That said, if you visit Alhambra as a normal tourist, you will neither notice nor care that what you see is more of a One Thousand and One Nights themed amusement park (albeit one built 200 years ago), rather than wonderfully preserved medieval palace. Breathtaking nonetheless. According to some interpretation of Islam, it is forbidden to portray sentient things. Therefore, if the artist cannot play with people and animals, they go wild on flowers and complicated geometric patterns. Therefore, the palace interiors and courtyards are adorned with carved alabaster lacework and symmetric tiling. It is said that M. C. Escher started experimenting with complex symmetries after having visited Alhambra in 1936.
Generalife palace and gardens is not a seat of an insurance company, as the name would suggest, but former summer palace of the Nasrid dynasty. Why would anyone want to go through the trouble of moving the entire royal court to a palace only 500 m away for a weekend I do not know, but I guess if you are filthy rich, you do all sorts of crazy things. Maybe it was an equivalent of buying a bottle of expensive champagne and spraying it over your yacht rather than drinking it.
Albaicin, or the Moroccan quarters. After having spent the morning wandering through Alhambra’s many courtyards, rest in one of Albaicin’s many tea houses, and make your way up to Mirador de San Nicolas to watch the sunset. Then if you want to do something really touristy, continue to Sacromonte, a district where gypsies live in whitewashed caves and see a flamenco show. I have mixed feelings towards flamenco ever since I was forced to endure a 90 minutes Joaquin Cortes show some 15 years ago. But, to be honest, it was quite fascinating to see the old gypsy ladies really go for it and judging by their expressions, flamenco might be a great way to cope with my anger management issues, certainly a safer one than rugby, which is currently my prefered way of blowing off steam.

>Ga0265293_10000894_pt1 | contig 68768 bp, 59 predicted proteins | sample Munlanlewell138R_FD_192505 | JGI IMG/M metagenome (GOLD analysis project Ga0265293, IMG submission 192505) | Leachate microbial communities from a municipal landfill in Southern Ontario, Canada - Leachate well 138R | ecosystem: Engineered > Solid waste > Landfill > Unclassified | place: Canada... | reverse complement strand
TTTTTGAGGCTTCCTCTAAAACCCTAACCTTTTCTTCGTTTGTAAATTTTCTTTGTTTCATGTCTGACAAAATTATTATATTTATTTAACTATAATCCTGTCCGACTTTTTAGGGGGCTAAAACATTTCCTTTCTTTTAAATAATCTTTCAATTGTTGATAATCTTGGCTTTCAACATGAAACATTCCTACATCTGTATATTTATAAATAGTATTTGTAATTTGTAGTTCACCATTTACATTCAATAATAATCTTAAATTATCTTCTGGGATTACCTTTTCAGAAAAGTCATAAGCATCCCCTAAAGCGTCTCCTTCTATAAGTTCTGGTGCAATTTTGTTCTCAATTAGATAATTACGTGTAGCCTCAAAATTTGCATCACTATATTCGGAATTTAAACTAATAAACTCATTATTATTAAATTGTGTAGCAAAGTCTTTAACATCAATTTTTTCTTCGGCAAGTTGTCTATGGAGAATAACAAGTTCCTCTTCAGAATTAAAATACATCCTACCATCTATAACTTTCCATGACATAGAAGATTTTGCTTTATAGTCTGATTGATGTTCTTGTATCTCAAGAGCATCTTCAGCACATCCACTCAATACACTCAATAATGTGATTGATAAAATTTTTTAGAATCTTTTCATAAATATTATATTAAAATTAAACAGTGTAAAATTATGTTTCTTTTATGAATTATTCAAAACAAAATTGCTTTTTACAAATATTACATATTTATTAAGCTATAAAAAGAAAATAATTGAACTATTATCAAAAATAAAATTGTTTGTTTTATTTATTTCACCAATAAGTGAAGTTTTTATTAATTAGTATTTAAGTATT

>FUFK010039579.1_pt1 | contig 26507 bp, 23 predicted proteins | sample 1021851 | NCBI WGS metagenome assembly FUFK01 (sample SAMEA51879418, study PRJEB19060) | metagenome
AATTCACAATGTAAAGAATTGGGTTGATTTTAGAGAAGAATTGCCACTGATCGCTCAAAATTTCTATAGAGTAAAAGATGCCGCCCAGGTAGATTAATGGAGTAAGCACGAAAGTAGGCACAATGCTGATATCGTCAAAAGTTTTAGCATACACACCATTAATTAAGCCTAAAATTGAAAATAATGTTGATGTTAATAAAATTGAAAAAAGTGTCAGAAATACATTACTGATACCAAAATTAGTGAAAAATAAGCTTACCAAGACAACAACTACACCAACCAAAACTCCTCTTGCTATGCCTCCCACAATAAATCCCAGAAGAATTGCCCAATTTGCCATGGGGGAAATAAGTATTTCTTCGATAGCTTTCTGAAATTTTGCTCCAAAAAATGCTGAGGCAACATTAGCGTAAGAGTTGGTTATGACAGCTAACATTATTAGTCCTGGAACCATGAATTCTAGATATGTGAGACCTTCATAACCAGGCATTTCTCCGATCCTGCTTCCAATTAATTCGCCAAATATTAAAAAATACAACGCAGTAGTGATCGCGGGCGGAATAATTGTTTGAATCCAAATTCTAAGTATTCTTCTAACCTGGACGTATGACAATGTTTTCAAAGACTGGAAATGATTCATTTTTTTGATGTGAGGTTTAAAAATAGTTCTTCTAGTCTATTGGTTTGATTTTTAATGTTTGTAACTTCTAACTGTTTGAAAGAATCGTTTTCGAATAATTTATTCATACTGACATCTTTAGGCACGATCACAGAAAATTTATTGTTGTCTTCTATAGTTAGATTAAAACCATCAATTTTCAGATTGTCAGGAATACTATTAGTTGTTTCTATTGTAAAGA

Now, the promised rant. I know I sound like an old fart, but are all teenagers annoying, or is the generation armed with smartphones worse than any previous? Why do 18 years old girls even bother to travel, if they don’t give a flying toss about actually seeing what’s around, and spend half of the day practicing pouts for selfies and the other half airbrushing the photos. Why do 18 years old girls even airbrush their own pictures? You have no wrinkles to start with. What on earth is wrong in your head to think that changing your features with an app, so that your skin looks shinier, and your eyes and lips look bigger, is attractive? Is it a thing these days, does it trend on instagram or something, to look like a love child of Barbie and an alien? It is ridiculous enough when older women do it, but aged 18, do you really have nothing else to aspire to in life than posting edited self-portraits on social media, so that other self-obsessed wankers can like them? When the word “selfie” first became part of common vocabulary, I lived for several weeks convinced that it was a slang term for masturbation. I guess, to an extend, it is.